Commodities Report: China's Big Oil Shows Reserve

BEIJING, Jul 23, 2007 (From The Wall Street Journal via Dow Jones Commodities News)

Conventional wisdom says Chinese oil companies are buying every oil barrel in sight -- no matter where, no matter the cost. Mr. Conventional is sometimes wrong.

The parent company of Hong Kong-listed PetroChina, China National Petroleum Corp., turned down a chance to buy a stake in the South American assets of Spanish oil company Repsol YPF SA. People familiar with the proposed deal said CNPC, China's leading oil-and-gas producer by output, feared the wave of nationalization spreading across South America could imperil the return on investment.

"In terms of the Chinese, the name surfaced amongst many others," says William Gartland, a spokesman for Repsol, confirming that Repsol had talked to CNPC. Instead, Enrique Eskenazi, an Argentine banker with close ties to the government, is likely to win the stake.

To some analysts and industry consultants, the only way for Chinese oil companies to grow significantly is to buy overseas firms. Any gains at home are quickly gobbled up by China's fast-growing economy. But Chinese oil companies, despite backing from the state and access to lots of cash, are finding their choices abroad limited -- often for political reasons.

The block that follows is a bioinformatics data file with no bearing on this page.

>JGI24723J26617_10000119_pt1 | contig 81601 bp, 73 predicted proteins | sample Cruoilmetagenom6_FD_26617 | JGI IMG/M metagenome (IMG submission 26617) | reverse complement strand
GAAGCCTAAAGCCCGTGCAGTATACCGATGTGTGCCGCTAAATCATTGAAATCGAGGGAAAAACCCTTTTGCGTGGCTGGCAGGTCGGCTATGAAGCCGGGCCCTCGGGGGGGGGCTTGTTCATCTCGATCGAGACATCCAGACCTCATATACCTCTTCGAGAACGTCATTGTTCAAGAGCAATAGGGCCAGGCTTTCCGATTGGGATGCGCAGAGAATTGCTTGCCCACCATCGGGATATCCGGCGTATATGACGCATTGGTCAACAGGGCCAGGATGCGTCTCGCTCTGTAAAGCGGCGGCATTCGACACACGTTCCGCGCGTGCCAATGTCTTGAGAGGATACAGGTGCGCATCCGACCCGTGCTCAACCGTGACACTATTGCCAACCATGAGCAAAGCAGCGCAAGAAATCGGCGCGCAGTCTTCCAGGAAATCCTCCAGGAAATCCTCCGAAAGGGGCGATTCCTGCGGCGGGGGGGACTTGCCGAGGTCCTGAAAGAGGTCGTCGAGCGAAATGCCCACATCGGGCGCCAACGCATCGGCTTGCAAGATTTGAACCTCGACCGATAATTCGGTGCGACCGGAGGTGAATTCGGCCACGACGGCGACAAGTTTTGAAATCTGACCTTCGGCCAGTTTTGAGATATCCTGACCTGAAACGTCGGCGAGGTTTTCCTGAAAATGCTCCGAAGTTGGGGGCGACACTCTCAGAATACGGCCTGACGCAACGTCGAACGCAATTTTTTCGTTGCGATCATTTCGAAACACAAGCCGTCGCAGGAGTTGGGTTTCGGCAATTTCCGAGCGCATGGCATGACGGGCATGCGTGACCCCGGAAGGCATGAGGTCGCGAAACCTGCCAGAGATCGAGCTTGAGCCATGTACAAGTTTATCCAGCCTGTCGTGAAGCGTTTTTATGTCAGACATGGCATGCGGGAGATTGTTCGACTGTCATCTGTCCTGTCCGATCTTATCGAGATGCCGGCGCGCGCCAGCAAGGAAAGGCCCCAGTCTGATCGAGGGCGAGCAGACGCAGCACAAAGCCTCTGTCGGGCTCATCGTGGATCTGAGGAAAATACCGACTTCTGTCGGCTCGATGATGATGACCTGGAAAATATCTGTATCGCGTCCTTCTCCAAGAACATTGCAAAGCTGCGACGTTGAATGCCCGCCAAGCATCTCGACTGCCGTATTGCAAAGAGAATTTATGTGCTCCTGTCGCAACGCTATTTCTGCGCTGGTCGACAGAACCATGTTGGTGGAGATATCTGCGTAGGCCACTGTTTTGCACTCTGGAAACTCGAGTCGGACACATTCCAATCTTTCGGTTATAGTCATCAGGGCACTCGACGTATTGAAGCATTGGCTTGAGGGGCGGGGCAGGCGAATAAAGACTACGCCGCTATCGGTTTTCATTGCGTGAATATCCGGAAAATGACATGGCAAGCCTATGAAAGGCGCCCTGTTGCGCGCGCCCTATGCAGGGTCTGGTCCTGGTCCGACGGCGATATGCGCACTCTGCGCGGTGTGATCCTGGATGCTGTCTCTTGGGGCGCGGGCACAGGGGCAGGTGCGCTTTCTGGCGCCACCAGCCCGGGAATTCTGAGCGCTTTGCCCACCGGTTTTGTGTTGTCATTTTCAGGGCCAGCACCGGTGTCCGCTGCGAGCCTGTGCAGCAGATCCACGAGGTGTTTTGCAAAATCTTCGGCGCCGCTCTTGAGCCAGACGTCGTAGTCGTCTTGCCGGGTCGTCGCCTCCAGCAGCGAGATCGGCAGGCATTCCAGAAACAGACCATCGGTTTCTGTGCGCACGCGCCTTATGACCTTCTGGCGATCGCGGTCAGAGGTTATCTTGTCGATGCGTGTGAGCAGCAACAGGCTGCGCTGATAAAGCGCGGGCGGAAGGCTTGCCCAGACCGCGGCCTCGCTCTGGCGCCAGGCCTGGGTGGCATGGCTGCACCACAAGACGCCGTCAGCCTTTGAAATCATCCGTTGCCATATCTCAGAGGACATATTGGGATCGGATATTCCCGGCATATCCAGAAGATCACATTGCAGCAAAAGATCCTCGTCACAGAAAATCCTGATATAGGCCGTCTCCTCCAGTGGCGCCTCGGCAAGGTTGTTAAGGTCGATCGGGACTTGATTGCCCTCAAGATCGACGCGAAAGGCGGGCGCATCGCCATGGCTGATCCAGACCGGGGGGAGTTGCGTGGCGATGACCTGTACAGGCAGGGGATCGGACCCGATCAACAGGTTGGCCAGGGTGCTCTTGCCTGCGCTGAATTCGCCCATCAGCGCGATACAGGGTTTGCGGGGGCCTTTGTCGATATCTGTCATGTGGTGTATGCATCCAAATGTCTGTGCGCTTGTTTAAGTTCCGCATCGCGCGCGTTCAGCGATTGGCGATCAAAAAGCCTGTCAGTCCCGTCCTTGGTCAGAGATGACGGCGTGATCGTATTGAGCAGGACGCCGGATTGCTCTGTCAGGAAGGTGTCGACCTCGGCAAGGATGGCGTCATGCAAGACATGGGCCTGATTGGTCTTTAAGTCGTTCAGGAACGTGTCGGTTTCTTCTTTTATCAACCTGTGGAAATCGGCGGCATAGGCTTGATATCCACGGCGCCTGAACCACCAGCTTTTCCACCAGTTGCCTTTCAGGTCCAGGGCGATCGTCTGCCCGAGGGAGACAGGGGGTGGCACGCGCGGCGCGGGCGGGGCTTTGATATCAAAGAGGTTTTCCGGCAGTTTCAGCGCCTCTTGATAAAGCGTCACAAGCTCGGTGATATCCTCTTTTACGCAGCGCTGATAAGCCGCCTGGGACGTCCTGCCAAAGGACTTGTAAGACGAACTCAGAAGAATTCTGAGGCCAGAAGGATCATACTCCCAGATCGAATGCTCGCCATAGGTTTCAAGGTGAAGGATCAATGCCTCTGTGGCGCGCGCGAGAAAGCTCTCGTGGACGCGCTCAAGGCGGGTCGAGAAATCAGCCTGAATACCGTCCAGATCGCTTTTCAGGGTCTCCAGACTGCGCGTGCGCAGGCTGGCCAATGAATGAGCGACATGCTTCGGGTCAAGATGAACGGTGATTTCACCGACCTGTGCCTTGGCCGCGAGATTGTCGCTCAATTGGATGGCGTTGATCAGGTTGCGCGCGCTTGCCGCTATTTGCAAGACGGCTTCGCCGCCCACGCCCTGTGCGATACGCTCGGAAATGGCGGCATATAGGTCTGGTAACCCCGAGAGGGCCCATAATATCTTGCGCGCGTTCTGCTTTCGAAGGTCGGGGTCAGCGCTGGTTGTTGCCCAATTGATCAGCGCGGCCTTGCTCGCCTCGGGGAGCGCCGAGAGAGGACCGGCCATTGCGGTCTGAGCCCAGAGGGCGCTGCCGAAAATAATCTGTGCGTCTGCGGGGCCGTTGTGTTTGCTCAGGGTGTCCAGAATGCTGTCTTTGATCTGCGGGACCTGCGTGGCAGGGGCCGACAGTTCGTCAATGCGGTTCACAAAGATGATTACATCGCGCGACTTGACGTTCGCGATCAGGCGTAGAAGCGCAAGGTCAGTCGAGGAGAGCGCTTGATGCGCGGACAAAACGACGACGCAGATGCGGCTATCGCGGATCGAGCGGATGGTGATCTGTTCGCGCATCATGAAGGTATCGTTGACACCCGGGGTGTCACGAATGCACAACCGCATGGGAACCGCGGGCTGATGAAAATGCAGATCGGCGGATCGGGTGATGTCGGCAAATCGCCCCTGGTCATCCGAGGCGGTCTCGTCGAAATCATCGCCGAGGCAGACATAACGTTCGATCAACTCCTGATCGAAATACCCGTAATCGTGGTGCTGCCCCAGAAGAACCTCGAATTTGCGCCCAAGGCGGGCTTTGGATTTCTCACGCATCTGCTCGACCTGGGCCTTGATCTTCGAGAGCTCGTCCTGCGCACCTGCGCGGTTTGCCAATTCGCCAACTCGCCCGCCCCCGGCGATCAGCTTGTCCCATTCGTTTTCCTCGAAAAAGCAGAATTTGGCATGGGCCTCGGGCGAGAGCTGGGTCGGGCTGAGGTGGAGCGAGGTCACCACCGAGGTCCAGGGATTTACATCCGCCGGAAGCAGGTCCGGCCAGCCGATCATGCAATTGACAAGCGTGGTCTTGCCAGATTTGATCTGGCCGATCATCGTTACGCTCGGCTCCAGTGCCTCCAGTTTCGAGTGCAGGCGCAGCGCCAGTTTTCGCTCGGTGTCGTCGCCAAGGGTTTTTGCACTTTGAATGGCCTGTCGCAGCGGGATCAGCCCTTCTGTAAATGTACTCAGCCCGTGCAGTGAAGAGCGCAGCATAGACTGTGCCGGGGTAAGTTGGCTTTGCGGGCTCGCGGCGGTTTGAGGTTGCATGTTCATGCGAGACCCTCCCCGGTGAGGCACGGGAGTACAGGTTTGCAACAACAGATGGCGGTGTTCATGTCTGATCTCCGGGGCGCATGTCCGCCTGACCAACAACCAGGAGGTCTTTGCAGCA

Two years ago, China's No. 3 oil-and-gas producer, Cnooc Ltd., withdrew an $18.5 billion bid for California-based Unocal Corp. after a protectionist backlash in Congress. Since then, the three Chinese oil giants, including China Petroleum & Chemical Corp., the country's No. 2 company commonly known as Sinopec, have made more-modest ventures abroad -- a move some analysts fear could stunt their growth potential.

Even as global oil prices near records, international oil companies are finding it harder to bring more production on stream. The majority of the world's reserves are either controlled by the national oil companies of the Middle East or extremely expensive to develop. Chinese oil companies have, in some cases, helped the global energy balance as they were willing to go places Westerners couldn't, such as Sudan, against which the U.S. government has imposed sanctions. The Chinese now appear to be making more-tempered bets.

In recent years, China's companies have spent more time and money investing at home than abroad. According to oil consultancy Wood Mackenzie, China's three biggest oil-and-gas companies spent $21.5 billion last year on domestic exploration and development, compared with $12.6 billion in 2004. By comparison, the total spent overseas in 2005 and 2006 combined was $8 billion.

The results on the domestic front have been impressive, with some major discoveries of oil-and-gas fields helping to boost reserve-replacement ratios -- a measure of how much oil is found to replace each barrel pumped out and sold.

That may not be enough for longer-term growth, some analysts fear. "They're running to stand still," says Bradley Way, Beijing-based analyst for BNP Paribas. "They have lots of cash, but they will need new reserves to balance volume and margin declines in their domestic fields." Mr. Way has a 12-month target of 13 Hong Kong dollars (US$1.66) for PetroChina shares, which he downgraded to "hold" from "buy" earlier this month.